If you are experienced in using Axure RP, and in making prototypes of apps and websites, check out the book Mobile Prototyping with Axure 7, by Will Hacker. If you’re a beginner in Axure RP, there are tutorials on Axure’s site that can help you get started in learning on how to use the program, before reading this book. As Hacker states: it “is intended to introduce experienced Axure users to some of the mobile prototyping features” of Axure RP 7.
Respectively, the first two chapters explain what prototypes are and how they are developed in the making of software and sites, and introduce the reader to mobile features they can design for; such as touch, gestures, location, and the accelerometer. In rest of the book, the reader learns how to install and set up Axure 7, how to get around in the Axure 7 interface, how to use the mobile prototyping features in the program, and how to view prototypes on mobile devices. There is also a bonus chapter on best practices in using Axure 7 that is a PDF you can download (I’m not sure why this chapter wasn’t included in the book).
The mobile prototyping features include adaptive views (which enable responsive designers to create versions of their app or site for different mobile devices and desktop machines), and mobile interactions; which include gestures, drag and drop, mobile-friendly forms, menus, and dynamic panels; which enable designers to create dialog and alert boxes with different states.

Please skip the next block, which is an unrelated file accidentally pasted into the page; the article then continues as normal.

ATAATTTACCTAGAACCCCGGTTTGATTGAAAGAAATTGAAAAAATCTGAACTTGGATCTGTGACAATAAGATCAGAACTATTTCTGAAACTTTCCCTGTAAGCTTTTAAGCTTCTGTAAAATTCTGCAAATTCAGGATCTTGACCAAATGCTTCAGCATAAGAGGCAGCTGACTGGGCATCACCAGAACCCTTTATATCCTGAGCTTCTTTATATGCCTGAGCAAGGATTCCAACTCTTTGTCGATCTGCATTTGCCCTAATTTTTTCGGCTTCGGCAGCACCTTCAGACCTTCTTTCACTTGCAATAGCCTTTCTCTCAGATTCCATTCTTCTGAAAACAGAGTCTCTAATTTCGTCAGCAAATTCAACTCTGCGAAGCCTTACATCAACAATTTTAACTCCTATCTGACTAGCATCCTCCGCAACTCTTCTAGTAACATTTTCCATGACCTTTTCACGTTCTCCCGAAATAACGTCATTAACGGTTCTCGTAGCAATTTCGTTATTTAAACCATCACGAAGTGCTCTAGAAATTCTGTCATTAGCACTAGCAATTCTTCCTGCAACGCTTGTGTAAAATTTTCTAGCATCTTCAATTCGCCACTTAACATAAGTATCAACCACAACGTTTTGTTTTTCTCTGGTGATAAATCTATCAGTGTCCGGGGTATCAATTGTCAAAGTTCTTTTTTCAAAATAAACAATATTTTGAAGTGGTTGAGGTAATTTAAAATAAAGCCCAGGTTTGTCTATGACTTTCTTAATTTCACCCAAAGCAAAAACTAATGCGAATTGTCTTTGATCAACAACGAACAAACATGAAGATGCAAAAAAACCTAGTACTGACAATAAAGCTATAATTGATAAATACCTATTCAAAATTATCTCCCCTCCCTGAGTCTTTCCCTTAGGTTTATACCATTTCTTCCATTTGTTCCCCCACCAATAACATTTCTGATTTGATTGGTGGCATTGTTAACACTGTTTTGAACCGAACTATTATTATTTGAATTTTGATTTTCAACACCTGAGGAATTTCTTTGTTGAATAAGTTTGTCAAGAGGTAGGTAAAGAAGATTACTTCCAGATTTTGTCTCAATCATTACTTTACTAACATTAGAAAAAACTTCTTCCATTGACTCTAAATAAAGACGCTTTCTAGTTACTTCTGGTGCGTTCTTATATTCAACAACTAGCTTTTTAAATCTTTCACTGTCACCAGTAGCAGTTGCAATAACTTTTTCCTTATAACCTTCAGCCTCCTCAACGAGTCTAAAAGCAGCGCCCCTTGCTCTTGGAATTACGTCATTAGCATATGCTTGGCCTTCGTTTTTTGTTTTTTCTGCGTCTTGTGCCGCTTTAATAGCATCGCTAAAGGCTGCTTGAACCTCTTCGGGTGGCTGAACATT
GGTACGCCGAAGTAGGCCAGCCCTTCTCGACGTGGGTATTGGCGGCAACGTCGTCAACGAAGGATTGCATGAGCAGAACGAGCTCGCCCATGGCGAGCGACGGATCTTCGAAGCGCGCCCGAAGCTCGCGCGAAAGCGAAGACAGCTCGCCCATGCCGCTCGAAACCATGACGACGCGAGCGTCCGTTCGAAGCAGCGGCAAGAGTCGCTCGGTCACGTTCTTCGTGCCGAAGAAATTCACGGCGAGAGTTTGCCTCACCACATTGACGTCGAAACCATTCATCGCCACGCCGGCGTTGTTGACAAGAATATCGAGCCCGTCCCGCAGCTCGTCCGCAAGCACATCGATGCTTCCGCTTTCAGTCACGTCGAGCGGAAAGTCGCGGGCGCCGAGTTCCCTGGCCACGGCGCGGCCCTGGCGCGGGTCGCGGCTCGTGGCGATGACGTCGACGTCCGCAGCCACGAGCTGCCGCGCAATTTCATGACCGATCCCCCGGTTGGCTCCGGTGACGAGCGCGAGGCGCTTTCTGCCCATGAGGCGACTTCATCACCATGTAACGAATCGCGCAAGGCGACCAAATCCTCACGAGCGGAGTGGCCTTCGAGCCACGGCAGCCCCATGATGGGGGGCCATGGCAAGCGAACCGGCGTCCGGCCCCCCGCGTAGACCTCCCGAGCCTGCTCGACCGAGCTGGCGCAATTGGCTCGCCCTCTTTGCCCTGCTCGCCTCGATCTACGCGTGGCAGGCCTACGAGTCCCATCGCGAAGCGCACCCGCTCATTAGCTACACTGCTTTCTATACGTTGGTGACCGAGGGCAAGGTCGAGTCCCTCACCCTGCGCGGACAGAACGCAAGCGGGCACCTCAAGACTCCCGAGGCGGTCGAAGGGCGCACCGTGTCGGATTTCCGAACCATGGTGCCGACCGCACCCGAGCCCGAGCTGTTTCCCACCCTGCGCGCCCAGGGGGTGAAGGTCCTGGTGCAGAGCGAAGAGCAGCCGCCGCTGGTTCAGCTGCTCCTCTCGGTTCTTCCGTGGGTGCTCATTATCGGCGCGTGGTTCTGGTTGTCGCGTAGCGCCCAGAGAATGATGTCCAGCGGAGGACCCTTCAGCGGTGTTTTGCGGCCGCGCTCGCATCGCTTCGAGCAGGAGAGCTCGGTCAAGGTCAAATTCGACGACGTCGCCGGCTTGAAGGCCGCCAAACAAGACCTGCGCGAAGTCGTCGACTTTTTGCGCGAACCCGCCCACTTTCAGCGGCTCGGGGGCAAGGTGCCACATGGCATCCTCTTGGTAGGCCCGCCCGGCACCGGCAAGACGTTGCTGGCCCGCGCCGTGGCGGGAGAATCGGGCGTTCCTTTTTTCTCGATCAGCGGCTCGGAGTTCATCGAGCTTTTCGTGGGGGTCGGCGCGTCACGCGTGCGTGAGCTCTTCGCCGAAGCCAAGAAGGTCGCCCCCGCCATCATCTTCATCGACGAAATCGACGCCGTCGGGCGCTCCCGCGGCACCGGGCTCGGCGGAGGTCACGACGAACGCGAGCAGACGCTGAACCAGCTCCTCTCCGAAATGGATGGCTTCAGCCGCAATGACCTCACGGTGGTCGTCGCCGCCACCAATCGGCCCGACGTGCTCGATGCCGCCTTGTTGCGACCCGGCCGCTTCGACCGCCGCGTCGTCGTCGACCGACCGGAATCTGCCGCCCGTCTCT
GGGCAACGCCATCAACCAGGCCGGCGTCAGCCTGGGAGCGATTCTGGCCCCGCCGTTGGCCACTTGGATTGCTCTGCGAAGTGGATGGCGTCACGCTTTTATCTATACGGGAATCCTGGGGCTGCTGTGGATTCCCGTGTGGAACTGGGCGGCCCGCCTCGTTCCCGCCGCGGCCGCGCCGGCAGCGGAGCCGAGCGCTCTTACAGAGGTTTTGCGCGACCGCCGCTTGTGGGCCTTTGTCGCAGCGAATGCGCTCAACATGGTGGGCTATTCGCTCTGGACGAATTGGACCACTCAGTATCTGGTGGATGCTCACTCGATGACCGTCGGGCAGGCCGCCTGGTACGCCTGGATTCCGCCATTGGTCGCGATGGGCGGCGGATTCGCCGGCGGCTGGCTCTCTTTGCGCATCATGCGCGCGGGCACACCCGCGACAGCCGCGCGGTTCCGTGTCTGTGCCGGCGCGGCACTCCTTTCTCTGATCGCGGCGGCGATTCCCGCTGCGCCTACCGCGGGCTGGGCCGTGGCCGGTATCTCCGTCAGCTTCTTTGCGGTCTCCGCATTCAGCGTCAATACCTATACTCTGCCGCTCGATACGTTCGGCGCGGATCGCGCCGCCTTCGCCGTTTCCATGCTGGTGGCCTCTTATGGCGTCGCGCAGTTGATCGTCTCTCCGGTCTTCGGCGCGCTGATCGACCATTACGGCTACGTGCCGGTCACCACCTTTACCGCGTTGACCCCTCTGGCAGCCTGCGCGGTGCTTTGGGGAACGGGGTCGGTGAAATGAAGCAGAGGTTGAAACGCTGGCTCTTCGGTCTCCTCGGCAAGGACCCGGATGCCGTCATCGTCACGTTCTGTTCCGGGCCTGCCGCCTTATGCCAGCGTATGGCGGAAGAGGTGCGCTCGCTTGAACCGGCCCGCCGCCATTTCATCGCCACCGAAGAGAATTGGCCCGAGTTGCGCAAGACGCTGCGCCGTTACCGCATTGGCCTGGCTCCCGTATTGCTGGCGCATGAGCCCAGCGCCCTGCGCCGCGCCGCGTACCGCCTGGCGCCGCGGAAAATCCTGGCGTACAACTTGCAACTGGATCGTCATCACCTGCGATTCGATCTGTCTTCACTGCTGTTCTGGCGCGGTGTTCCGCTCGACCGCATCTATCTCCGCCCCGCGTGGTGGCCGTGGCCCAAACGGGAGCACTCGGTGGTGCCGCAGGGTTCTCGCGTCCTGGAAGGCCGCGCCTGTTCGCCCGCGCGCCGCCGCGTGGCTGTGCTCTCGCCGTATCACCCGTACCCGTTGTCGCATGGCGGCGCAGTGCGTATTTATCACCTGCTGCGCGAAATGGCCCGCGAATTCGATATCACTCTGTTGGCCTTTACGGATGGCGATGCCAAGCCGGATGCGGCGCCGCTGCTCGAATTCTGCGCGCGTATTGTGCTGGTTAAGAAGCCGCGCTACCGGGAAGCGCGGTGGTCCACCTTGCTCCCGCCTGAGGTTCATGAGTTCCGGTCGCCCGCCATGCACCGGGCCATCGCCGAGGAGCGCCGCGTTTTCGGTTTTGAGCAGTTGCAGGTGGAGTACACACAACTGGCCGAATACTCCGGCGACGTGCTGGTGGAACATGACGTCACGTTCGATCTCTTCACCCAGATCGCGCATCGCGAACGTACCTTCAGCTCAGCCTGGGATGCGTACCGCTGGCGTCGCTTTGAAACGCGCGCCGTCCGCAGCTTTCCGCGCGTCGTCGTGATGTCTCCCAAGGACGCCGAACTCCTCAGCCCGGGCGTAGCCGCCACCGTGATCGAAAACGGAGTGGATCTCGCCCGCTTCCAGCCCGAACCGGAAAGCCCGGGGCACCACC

I really liked how Hacker emphasized in the first chapter the importance of finding flaws in the designs, correcting them, and trying out new designs before the website or app is developed. As you might have guessed, this is the process of prototyping. I also liked how he gathered sites and other resources for learning more about each topic he covered, and included them in each chapter; especially interface guidelines on how to design for Apple, Android, Windows, and Blackberry devices.
When I did the tutorials in the book, there were times when I found them confusing, because there didn’t always seem to be a lot of details on how to make the widgets in these tutorials. For example, when I did the tutorial on how to build a Facebook-like menu system, I didn’t know the menu was supposed to have the items it did until the end of this tutorial. It also wasn’t always clear to me what the tutorials were supposed to look like when completed; largely because in each tutorial, the reader is never asked to preview it so he or she can see what it should look like when done. Granted, I am a beginner in Axure 7, so I don’t know how a more experienced user would react. But if a code download of sample Axure 7 files of unfinished and finished versions of these tutorials could be included with this book, I think both novice and experienced users of Axure 7 would find it helpful.
I still enjoyed this book, because I really like Axure 7 and will definitely be using it. And if you’re a mobile designer who hates to code, you will love this program because it requires no programming experience.
Mobile Prototyping with Axure 7 is published by Packt Publishing.